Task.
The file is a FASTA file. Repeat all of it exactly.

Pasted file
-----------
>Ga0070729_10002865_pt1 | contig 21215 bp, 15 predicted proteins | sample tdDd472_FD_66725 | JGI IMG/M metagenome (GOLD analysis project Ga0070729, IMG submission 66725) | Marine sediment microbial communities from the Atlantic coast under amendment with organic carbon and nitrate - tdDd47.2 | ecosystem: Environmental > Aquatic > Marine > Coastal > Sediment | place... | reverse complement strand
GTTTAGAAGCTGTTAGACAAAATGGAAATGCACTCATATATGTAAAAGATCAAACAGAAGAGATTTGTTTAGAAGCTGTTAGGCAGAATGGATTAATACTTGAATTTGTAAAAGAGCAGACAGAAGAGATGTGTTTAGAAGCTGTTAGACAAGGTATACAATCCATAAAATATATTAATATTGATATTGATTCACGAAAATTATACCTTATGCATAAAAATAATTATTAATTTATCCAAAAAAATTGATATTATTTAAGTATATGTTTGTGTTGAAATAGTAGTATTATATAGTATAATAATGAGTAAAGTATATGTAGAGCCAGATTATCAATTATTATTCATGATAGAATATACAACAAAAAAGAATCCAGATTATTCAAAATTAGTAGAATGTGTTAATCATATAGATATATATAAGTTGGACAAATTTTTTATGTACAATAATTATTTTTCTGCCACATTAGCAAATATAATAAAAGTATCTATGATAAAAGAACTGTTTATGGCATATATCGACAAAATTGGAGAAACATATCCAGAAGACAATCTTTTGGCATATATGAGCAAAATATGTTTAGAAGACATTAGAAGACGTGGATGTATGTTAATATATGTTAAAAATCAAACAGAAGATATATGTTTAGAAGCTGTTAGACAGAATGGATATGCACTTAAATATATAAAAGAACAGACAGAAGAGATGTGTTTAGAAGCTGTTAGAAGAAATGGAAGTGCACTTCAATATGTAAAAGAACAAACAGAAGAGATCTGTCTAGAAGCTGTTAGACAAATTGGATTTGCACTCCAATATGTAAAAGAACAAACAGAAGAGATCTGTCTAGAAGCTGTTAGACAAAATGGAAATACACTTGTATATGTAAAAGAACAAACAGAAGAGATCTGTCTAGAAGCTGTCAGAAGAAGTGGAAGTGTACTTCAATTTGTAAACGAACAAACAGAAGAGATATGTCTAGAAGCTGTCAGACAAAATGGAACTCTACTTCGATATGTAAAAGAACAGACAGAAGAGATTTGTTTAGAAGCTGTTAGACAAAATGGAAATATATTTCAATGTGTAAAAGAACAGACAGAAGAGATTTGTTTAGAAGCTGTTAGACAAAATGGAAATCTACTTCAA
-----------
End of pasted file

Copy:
>Ga0070729_10002865_pt1 | contig 21215 bp, 15 predicted proteins | sample tdDd472_FD_66725 | JGI IMG/M metagenome (GOLD analysis project Ga0070729, IMG submission 66725) | Marine sediment microbial communities from the Atlantic coast under amendment with organic carbon and nitrate - tdDd47.2 | ecosystem: Environmental > Aquatic > Marine > Coastal > Sediment | place... | reverse complement strand
GTTTAGAAGCTGTTAGACAAAATGGAAATGCACTCATATATGTAAAAGATCAAACAGAAGAGATTTGTTTAGAAGCTGTTAGGCAGAATGGATTAATACTTGAATTTGTAAAAGAGCAGACAGAAGAGATGTGTTTAGAAGCTGTTAGACAAGGTATACAATCCATAAAATATATTAATATTGATATTGATTCACGAAAATTATACCTTATGCATAAAAATAATTATTAATTTATCCAAAAAAATTGATATTATTTAAGTATATGTTTGTGTTGAAATAGTAGTATTATATAGTATAATAATGAGTAAAGTATATGTAGAGCCAGATTATCAATTATTATTCATGATAGAATATACAACAAAAAAGAATCCAGATTATTCAAAATTAGTAGAATGTGTTAATCATATAGATATATATAAGTTGGACAAATTTTTTATGTACAATAATTATTTTTCTGCCACATTAGCAAATATAATAAAAGTATCTATGATAAAAGAACTGTTTATGGCATATATCGACAAAATTGGAGAAACATATCCAGAAGACAATCTTTTGGCATATATGAGCAAAATATGTTTAGAAGACATTAGAAGACGTGGATGTATGTTAATATATGTTAAAAATCAAACAGAAGATATATGTTTAGAAGCTGTTAGACAGAATGGATATGCACTTAAATATATAAAAGAACAGACAGAAGAGATGTGTTTAGAAGCTGTTAGAAGAAATGGAAGTGCACTTCAATATGTAAAAGAACAAACAGAAGAGATCTGTCTAGAAGCTGTTAGACAAATTGGATTTGCACTCCAATATGTAAAAGAACAAACAGAAGAGATCTGTCTAGAAGCTGTTAGACAAAATGGAAATACACTTGTATATGTAAAAGAACAAACAGAAGAGATCTGTCTAGAAGCTGTCAGAAGAAGTGGAAGTGTACTTCAATTTGTAAACGAACAAACAGAAGAGATATGTCTAGAAGCTGTCAGACAAAATGGAACTCTACTTCGATATGTAAAAGAACAGACAGAAGAGATTTGTTTAGAAGCTGTTAGACAAAATGGAAATATATTTCAATGTGTAAAAGAACAGACAGAAGAGATTTGTTTAGAAGCTGTTAGACAAAATGGAAATCTACTTCAA